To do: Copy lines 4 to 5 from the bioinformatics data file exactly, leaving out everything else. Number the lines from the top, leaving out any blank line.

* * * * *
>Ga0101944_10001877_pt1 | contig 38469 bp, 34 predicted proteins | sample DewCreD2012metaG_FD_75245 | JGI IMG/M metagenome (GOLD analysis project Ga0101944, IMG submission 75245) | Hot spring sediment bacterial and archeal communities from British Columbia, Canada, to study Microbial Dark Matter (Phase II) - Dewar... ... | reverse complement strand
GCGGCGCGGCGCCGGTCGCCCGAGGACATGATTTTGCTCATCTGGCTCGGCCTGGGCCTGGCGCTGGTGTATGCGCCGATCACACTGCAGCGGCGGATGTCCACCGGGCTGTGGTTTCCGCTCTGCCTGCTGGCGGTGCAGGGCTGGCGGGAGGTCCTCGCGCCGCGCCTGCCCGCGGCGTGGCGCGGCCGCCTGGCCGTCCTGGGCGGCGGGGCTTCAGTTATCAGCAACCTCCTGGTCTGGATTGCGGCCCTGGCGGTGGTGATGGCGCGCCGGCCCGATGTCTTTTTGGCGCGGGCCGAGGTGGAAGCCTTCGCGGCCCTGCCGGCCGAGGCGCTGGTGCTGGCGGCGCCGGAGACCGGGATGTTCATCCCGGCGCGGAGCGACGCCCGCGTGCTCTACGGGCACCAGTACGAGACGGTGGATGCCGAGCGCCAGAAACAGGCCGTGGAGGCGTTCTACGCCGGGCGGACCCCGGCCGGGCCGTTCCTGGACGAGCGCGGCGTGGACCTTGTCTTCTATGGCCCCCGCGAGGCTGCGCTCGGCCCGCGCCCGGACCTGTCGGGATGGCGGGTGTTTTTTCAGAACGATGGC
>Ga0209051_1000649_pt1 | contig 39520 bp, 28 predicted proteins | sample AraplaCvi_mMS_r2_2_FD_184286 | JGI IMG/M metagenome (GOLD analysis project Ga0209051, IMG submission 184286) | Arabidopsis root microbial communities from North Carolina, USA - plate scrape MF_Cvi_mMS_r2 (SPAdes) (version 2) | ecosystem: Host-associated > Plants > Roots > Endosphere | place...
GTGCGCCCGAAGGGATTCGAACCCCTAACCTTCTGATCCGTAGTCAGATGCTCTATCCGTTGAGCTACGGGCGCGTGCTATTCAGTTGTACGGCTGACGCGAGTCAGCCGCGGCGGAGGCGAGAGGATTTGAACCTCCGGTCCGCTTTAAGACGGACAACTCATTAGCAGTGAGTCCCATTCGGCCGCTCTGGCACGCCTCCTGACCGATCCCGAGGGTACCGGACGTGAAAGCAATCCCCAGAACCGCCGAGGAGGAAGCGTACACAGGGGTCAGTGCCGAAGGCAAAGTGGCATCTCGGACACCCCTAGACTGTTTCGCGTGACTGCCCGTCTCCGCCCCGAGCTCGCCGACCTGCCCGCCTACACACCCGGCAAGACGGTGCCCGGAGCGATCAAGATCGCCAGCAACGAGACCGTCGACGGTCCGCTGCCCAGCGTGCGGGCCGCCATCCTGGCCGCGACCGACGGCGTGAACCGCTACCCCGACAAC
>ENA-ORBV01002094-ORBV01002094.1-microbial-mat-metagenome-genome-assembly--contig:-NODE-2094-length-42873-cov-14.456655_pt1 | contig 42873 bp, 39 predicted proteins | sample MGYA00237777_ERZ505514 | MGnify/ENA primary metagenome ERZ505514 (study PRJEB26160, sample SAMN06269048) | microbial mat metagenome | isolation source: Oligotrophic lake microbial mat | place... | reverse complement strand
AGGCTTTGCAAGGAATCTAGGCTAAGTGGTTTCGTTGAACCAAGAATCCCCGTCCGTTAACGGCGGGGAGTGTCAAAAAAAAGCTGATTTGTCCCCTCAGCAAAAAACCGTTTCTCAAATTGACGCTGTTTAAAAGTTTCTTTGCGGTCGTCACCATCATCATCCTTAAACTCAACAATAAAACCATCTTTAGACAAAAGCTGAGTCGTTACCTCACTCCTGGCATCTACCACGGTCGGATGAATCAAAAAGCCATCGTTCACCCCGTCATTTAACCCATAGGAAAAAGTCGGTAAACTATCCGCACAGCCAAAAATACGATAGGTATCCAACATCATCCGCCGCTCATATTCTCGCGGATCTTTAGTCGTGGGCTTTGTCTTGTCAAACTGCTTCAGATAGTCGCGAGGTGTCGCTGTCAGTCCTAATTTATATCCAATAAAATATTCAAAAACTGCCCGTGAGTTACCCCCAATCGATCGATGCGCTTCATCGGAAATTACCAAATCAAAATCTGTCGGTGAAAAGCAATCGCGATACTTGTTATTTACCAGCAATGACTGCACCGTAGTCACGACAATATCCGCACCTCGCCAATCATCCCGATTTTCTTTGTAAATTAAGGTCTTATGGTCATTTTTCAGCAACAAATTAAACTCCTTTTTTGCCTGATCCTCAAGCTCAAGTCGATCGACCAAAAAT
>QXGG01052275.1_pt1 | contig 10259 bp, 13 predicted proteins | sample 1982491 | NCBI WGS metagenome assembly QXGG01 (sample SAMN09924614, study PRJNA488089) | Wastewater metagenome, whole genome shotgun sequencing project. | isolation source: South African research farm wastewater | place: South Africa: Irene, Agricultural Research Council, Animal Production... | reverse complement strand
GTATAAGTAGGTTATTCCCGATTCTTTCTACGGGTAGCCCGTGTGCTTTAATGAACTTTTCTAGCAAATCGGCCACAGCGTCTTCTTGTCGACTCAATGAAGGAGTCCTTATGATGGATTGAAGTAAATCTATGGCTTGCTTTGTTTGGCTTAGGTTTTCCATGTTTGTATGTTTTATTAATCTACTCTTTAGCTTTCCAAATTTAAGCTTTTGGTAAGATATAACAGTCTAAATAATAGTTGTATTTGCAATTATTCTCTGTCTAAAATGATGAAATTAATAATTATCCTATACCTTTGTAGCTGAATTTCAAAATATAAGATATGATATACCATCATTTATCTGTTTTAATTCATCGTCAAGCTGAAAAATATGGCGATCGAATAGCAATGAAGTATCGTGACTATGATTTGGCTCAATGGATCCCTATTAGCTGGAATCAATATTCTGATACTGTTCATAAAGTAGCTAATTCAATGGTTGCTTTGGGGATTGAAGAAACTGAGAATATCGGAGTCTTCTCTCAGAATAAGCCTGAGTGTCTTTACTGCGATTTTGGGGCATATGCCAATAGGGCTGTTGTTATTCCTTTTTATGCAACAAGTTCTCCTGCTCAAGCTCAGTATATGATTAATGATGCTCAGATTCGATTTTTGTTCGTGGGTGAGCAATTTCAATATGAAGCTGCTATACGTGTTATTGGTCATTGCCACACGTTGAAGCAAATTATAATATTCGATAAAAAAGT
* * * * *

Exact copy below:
GTGCGCCCGAAGGGATTCGAACCCCTAACCTTCTGATCCGTAGTCAGATGCTCTATCCGTTGAGCTACGGGCGCGTGCTATTCAGTTGTACGGCTGACGCGAGTCAGCCGCGGCGGAGGCGAGAGGATTTGAACCTCCGGTCCGCTTTAAGACGGACAACTCATTAGCAGTGAGTCCCATTCGGCCGCTCTGGCACGCCTCCTGACCGATCCCGAGGGTACCGGACGTGAAAGCAATCCCCAGAACCGCCGAGGAGGAAGCGTACACAGGGGTCAGTGCCGAAGGCAAAGTGGCATCTCGGACACCCCTAGACTGTTTCGCGTGACTGCCCGTCTCCGCCCCGAGCTCGCCGACCTGCCCGCCTACACACCCGGCAAGACGGTGCCCGGAGCGATCAAGATCGCCAGCAACGAGACCGTCGACGGTCCGCTGCCCAGCGTGCGGGCCGCCATCCTGGCCGCGACCGACGGCGTGAACCGCTACCCCGACAAC
>ENA-ORBV01002094-ORBV01002094.1-microbial-mat-metagenome-genome-assembly--contig:-NODE-2094-length-42873-cov-14.456655_pt1 | contig 42873 bp, 39 predicted proteins | sample MGYA00237777_ERZ505514 | MGnify/ENA primary metagenome ERZ505514 (study PRJEB26160, sample SAMN06269048) | microbial mat metagenome | isolation source: Oligotrophic lake microbial mat | place... | reverse complement strand